Arabesque: Dancing on the Edge in Los Angeles by Cherie Magnus
A prequel to the award-winning memoir, The Church of Tango.
Virtual Book Tour Dates: 1/12/15 to 1/19/15
Genres: Personal Memoir, YA, University, Personal Relationships, Dance
Sale Price: $2.99
It’s 1960 in Los Angeles. Cherie is 17 and on the threshold of
change, even as the world awaits the cataclysmic turbulence that soon comes. Cherie is a dancer, a student at UCLA, and in love with a handsome, troubled graduate student who wants her to give up her career plans. The havoc sets her off-balance and into a nightmare world far from her dreams.
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ARABESQUE: DANCING ON THE EDGE IN LOS ANGELES
Wings of Mercury
Be Mercury, set feathers to thy heels, And fly like thought from them to me again.
—Shakespeare, “King John”
Six months before my sixteenth birthday, my father bought me a 1957 shiny black Mercury Montclair convertible, a ragtop. It escaped me at the time, because unlike him I never had the hots for vehicles, but it must have been nifty, real neat, or as my best friend’s boyfriend Scooter said when he saw it, “Bitchin’!” Dad often gave me things he wanted for himself—like an accordion for Christmas when I was ten, a poodle puppy for Valentine’s Day, and a movie camera for high school graduation. Whether Daddy used me as an excuse to buy a hip car or not, the Merc came in so handy and made my life easier, better, and more grounded. It had a sharp black and yellow interior, automatic transmission, radio, heater, and electric top retraction, but it didn’t matter to me if it was cool or fancy, only that it started up and took me wherever I wanted to go. I could depend on my car and myself. My Merc was always where I left it, waiting for me. Dad installed a wolf-whistle as a
surprise and, as was the custom for cool cars in the fifties, painted a
name, “Mme. Cherie,” in fancy pinstriped script on the rear fender,
which caused me no end of embarrassment. Madame? One of my high school boyfriends had a souped up ’49 Ford named a discreet “Fabulous Fooler.” Outside, it was stock, but under the hood there was enough power to catch unsuspecting drag racers off guard with the Fooler’s fast get up and go. Speed was vital to “Bubblehead” Barry, but reliability was what was important to me. Having my own transportation meant I could stay in the same high school until graduation. My parents moved house frequently, and throughout my childhood and adolescence I changed schools every few months, which flipped me out. Until my Merc I depended on my mom to drive me to school and my dance lessons. But with wheels, it didn’t matter that we shifted from one rented house to another all over the San Fernando Valley. At last, I was able to keep my ties to school, friends and dancing. For the first time in my life, I felt liberated. Alone in my car, I could go anywhere I wanted, with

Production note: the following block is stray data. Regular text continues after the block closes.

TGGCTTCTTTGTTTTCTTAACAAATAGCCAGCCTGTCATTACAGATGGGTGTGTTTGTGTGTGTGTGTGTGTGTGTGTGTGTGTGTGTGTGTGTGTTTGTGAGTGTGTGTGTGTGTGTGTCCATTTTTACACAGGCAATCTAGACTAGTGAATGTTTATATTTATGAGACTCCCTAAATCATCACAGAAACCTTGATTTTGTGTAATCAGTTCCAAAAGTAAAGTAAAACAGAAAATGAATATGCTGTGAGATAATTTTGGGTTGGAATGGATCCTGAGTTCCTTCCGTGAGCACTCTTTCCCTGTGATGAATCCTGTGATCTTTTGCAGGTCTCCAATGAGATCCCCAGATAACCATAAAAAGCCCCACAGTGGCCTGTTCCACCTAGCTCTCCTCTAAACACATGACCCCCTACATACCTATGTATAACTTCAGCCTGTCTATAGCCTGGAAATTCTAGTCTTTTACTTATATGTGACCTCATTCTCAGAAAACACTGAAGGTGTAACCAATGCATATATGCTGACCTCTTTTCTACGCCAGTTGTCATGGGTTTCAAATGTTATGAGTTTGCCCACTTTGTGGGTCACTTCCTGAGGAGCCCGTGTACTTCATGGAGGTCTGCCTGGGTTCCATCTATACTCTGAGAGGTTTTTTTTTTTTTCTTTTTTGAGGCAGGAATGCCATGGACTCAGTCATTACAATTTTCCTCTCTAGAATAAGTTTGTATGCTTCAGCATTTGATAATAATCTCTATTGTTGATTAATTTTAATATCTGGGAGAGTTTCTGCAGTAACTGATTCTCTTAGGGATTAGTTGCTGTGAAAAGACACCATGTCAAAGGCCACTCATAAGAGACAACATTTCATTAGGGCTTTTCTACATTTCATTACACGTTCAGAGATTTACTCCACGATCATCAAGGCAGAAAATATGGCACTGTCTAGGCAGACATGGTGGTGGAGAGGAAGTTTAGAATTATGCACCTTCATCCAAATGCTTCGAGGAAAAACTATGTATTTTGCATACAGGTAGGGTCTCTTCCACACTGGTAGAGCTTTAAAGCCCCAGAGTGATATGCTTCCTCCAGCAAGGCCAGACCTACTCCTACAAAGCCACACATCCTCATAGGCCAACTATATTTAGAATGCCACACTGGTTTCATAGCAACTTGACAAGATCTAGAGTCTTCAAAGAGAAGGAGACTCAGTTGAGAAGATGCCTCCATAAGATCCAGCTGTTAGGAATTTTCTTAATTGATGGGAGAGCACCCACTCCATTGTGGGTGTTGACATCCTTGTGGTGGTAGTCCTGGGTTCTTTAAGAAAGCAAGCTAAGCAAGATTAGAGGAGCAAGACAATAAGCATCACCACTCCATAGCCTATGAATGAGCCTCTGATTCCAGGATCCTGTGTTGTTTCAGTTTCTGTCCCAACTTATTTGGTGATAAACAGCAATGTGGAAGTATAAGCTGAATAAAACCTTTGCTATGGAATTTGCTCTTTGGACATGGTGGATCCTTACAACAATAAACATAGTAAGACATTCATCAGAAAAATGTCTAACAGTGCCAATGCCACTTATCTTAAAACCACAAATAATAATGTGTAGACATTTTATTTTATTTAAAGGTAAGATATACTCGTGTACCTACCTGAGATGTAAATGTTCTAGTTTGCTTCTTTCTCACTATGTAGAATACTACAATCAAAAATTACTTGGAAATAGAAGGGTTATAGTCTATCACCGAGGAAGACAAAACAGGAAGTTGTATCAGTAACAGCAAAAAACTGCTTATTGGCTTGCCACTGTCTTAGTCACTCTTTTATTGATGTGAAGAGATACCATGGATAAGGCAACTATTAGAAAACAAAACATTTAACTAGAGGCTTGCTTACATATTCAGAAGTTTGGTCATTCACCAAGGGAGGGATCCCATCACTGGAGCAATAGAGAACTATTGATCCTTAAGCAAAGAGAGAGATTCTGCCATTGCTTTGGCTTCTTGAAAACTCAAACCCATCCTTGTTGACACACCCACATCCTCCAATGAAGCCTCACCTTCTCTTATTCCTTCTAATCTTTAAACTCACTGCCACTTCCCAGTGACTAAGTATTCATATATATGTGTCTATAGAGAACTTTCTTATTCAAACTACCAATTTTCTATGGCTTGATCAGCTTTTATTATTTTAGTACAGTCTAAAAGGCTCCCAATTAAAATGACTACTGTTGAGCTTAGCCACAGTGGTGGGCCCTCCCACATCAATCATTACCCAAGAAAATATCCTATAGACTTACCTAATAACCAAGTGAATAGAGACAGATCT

whomever I wanted, at any time I wanted, so long as I had a dollar to buy three gallons of gas. I was in control of my own destiny. Now that I was behind the wheel, a car to me meant the Land of the Free and my Mercury was a ticket to fly there. When ultimately, at seventeen, I drove over the hill to Westwood to attend UCLA, the air was cool and fresh from the Santa Monica sea breezes, the Village was old and quaint, and the University had history, tradition and knowledge along with the biggest library I had ever seen. I was so glad to leave the Valley behind and to begin the life I felt was rightfully mine. It was 1960 and my world—the whole world—was about to change forever. I couldn’t wait.
About the Author:
Cherie Magnus, born and raised in Los Angeles, was a dance research librarian in the L.A. Central Library and a dance critic for local newspapers before moving to France, Mexico, and finally Argentina in 2003. Many of her articles on dance, travel and international culture have been published in magazines, professional journals, and several anthologies, such as Solamente en San Miguel, and Chicken Soup for the Soul: Reboot Your Life.
She wrote a tango blog from 2006-2014. A Finalist in the Buenos Aires Tango Championships in 2006, she has appeared in two video documentaries. She now lives in Los Angeles.
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